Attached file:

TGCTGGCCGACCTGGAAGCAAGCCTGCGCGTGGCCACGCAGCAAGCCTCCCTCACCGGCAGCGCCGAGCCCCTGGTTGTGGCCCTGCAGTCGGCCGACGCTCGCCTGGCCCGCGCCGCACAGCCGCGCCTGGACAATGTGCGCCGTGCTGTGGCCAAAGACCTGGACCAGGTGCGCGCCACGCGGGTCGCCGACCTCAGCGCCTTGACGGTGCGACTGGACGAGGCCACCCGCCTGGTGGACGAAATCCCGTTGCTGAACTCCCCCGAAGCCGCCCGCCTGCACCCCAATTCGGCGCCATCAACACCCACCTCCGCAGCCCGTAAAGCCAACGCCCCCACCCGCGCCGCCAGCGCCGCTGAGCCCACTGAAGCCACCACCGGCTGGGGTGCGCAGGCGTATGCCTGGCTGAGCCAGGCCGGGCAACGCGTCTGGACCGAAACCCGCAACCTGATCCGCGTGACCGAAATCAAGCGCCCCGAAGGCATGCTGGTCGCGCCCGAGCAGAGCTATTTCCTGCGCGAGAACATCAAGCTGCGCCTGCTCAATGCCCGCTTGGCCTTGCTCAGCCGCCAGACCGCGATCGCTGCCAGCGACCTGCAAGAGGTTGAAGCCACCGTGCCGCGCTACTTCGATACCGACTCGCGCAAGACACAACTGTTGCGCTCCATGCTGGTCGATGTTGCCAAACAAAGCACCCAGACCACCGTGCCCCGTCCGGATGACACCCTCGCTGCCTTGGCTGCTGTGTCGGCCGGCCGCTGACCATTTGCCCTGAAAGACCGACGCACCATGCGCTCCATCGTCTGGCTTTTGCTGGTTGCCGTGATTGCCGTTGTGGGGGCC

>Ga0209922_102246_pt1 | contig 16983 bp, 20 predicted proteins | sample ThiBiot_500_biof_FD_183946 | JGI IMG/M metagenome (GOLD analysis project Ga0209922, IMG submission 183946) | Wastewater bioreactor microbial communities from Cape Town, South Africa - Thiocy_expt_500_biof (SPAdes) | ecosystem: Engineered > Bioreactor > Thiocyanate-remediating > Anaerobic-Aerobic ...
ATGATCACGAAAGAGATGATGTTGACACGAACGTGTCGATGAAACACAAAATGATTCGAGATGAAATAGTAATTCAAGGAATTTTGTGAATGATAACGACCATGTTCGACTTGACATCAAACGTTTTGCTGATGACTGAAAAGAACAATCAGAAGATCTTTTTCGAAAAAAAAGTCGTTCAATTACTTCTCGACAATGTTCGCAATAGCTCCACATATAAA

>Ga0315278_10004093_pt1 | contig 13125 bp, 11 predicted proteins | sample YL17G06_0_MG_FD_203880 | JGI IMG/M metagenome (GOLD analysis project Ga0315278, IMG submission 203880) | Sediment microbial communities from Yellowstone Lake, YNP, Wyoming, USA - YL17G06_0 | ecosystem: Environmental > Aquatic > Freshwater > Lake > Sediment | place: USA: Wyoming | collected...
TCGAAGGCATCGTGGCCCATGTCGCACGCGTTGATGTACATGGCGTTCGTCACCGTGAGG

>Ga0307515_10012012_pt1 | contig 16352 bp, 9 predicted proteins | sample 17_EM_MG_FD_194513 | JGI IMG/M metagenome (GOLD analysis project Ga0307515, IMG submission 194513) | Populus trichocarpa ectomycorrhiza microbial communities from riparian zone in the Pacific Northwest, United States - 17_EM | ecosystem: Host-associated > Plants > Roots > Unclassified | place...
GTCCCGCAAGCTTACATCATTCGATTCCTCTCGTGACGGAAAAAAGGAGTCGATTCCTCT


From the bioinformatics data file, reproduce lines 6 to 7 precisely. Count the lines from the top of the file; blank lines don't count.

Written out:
>Ga0307515_10012012_pt1 | contig 16352 bp, 9 predicted proteins | sample 17_EM_MG_FD_194513 | JGI IMG/M metagenome (GOLD analysis project Ga0307515, IMG submission 194513) | Populus trichocarpa ectomycorrhiza microbial communities from riparian zone in the Pacific Northwest, United States - 17_EM | ecosystem: Host-associated > Plants > Roots > Unclassified | place...
GTCCCGCAAGCTTACATCATTCGATTCCTCTCGTGACGGAAAAAAGGAGTCGATTCCTCT